What new weapons -- and what for?
The Reagan-Weinberger Pentagon is beginning to look at the industrial base necessary to support not only its projected increases in the defense budget but also a protracted World War II type conflict which might take one half the gross national product.
That is about the proportion which World War II too out of a much smaller pie. Currently, one half of the gross national product approximates one and a half trillion -- repeat, trillion dollars. That is $1,500,000,000,000.
The implications boggle the mind, and spelling out those implications might be a good reason to do the studies: the results might give pause even to the Reagan administration.
One question is whether there are going to be any more wars of the scale and duration of World War II. It cannot be answered with certainty, though the prospect seems unlikely. So many nations have so many weaspons of quick mass destruction that the temptation to use them and get it over would probably be irresistible, especially on the part of the side that was losing.
Still, one cannot be sure. The kind of strategic thinking that is popular in Washington these days reasons that if one cannot be sure something won't happen, one had better get ready for it. The result may be that in trying to prepare for everything, we will in the end not be ready for anything. and that is about the worst possible position to be in.
This brings into focus one of the problems which has bedeviled American defense planning ever since World War II. That is the question of what to plan for.
The history of this period shows that what we needed to plan for were two substantial, but still limited, wars (Korea and Vietnam) plus assorted interventions and show-the-flag operations in such diverse places as Lebanon, the Domican Republic, and Berlin. Plus, of course, the defense of Japan and Western Europe which has been thought to require the presence of large numbers of American troops.
In fact, Korea and Vietnam were not planned for. Only months before the outbreak of the Korean war, the Truman administration reduced the defense budget to its lowest level since before World War II.The economy is still paying the price of the Johnson administration policy of fighting the Vietnam war without raising taxes and of simultaneously increasing government spending on the domestic programs of the Great Society.
During all of this time, the United States has never had a well-settled doctrine (or at least one which stayed settled for very long) over what national defense requirements the military establishment ought to be prepared for. At various times, the planners have been told to get ready for two wars (a la World War III) or for two and half wars (that is, two big ones plus a brushfire of unspecified proportions or for one and a half wars. As often as not, the critical determinant in what to plan for was not the threat but the budget. If it seemed too expensive to plan for a big threat, then we planned for a little one.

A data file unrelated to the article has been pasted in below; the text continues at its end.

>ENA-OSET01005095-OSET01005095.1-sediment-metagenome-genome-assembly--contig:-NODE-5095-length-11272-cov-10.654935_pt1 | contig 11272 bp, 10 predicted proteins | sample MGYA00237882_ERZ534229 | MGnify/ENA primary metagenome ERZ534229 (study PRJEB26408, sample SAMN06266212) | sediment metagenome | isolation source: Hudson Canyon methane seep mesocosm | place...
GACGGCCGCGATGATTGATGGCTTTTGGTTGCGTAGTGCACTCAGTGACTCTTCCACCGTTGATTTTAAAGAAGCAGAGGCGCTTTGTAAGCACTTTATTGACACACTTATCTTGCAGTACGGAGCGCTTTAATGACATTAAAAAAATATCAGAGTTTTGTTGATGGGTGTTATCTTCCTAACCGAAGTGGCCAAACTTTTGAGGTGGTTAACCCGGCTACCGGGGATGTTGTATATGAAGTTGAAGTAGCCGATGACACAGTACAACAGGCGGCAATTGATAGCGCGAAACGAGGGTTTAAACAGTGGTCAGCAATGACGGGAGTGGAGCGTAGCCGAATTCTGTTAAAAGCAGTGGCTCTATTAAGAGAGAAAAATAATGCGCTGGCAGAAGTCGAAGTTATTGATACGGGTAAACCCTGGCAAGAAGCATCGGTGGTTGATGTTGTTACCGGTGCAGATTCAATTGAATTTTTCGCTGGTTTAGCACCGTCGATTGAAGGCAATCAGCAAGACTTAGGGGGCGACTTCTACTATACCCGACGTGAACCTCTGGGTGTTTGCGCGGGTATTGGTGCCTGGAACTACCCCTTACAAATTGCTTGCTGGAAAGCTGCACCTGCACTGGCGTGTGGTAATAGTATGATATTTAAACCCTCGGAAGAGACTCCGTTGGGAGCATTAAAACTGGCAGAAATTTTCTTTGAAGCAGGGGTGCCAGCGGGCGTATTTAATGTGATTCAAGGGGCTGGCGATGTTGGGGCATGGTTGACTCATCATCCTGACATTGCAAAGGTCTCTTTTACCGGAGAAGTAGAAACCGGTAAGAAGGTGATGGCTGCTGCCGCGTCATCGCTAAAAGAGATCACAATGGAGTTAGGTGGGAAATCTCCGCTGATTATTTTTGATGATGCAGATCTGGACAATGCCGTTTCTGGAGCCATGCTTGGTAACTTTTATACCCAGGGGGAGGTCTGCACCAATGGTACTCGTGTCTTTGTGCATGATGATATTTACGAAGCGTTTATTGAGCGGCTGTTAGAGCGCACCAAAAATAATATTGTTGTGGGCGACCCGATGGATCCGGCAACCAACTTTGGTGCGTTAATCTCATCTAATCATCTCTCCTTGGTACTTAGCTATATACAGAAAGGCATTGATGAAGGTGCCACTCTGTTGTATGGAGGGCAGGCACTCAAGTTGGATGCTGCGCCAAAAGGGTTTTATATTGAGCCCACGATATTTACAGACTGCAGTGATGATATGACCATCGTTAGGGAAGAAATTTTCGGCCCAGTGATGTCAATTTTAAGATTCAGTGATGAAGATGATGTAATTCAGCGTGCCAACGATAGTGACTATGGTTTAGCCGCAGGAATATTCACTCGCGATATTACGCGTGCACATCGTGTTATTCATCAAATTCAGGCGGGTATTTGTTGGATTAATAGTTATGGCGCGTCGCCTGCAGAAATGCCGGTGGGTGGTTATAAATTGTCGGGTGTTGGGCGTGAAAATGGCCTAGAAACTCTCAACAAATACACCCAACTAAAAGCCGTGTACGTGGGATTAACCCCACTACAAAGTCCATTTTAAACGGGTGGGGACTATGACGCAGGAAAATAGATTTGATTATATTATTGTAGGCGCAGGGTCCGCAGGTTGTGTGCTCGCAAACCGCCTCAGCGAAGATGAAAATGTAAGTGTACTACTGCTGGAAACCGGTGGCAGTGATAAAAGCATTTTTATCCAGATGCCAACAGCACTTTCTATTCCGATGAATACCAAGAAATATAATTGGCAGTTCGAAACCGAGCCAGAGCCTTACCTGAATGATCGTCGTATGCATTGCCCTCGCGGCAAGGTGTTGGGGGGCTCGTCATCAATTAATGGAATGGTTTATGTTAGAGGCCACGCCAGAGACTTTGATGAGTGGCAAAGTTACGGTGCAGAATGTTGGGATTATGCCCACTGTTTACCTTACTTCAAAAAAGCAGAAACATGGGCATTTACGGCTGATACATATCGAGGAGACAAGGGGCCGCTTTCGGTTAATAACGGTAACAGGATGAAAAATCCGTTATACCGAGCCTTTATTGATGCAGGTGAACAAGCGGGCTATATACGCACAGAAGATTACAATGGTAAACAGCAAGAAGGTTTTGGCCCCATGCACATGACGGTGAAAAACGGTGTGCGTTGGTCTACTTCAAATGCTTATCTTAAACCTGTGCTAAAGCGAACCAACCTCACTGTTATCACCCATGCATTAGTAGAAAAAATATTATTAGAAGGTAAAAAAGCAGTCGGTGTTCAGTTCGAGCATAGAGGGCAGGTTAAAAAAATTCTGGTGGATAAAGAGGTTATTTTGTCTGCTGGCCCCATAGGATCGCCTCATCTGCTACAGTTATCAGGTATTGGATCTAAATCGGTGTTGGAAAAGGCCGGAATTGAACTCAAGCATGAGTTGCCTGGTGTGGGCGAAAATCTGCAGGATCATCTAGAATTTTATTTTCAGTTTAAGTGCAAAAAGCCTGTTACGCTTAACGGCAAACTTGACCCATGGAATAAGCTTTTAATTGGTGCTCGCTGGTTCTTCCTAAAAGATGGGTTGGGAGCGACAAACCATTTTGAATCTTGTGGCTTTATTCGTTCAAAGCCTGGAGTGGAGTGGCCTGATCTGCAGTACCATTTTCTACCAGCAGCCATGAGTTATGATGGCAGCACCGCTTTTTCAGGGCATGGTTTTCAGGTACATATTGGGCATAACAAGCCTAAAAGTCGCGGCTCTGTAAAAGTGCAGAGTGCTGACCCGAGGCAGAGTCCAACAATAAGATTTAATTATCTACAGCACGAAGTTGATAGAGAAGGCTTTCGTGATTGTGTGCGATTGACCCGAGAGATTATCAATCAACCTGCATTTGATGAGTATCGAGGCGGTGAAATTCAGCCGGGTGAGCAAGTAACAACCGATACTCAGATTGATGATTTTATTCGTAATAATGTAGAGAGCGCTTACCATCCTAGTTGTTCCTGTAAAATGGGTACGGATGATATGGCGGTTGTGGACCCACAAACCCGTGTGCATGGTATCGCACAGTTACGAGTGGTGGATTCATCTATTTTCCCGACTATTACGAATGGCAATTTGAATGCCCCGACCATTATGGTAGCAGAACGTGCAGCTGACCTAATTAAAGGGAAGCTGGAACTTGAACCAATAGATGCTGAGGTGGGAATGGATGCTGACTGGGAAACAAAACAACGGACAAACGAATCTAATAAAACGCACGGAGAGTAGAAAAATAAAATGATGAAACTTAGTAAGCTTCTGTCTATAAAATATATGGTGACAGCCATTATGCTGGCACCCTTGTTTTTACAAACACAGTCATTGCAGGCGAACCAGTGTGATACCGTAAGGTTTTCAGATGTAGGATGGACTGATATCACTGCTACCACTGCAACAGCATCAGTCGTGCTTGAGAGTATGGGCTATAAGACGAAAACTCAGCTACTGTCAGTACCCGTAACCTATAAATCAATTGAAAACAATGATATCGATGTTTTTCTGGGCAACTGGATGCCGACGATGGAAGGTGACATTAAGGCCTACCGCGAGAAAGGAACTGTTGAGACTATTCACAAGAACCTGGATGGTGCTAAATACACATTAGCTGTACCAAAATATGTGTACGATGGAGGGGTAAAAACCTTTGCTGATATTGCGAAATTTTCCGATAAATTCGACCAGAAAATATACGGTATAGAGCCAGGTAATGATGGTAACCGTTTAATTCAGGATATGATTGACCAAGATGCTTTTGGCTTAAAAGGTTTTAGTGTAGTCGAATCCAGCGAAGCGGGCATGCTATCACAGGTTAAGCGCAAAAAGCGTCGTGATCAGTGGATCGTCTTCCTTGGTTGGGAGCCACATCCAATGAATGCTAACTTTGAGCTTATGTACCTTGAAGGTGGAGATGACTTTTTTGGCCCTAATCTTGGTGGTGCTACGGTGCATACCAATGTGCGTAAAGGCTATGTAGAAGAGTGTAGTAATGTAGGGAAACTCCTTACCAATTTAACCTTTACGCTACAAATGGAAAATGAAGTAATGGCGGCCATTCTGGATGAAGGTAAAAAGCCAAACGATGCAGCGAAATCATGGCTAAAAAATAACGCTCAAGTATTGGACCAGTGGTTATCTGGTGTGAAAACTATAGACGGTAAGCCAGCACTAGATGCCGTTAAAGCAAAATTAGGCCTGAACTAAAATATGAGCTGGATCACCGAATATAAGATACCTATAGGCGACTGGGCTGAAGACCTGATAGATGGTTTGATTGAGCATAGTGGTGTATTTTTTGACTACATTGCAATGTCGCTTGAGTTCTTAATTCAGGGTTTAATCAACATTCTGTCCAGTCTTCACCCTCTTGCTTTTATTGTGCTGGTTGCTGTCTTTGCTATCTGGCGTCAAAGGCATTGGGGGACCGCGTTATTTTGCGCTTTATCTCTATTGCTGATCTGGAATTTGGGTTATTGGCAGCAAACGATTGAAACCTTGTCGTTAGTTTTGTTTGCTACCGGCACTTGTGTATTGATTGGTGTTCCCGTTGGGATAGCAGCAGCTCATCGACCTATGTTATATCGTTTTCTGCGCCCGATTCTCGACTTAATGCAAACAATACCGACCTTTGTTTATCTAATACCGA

The budget is, of course, a legitimate, indeed a necessary, consideration in defense planning. A budget, whether of a household, a corporation, or a government, is not just a plan for spending money; it is the mechanism by which resources are allocated. It is, or ought to be, the place where competing dedemands are balanced and priorities are established. If there is no competition between demands, then there are no priorities and there is at best a misallocation, and at worst a waste, of resources.
There is no magic in pulling a figure out of the air and saying we are going to spend 7 percent more on defense (after inflation next year than this year and 7 percent again the year after that.(Why not 6 or 8 percent?)
Similarly, there is no magic in procuring a new weapons system just because it is thought to be technically feasible and because it will give the United States a capability it does not now have. The question which ought to be asked, but isn't very often, is, What task is foreseen which will require this new capability? In other words, what are we going to do with the weapon after we get it (assuming it works, which several of them don't)?
There may be more of this kind of questioning going on in the Pentagon thatn meets the eye, but there is little public indication of it. On the contrary, the weight of the evidence suggests an emerging Reagan national security doctrine so all-embracing as to be insupportable. People are willing to sacrifice for national defense, but his willingness has as yet determined limits. At least as important are the physical limitations on the availability of resources (oil, steel, etc.) and industrial capacity.
The recurring nightmare of military planners is the simulataneous occurrence of big or little wars in widely scattered spots on the globe. The analogy with fire departments is appropriate. No city tries to support a fire department capable of dealing with a large number of fires simultaneously. If cities did, they woudl be even worse off than they are.
If Reagan and Weinberger run the Defense Department on that basis, the country will be wo rse off still.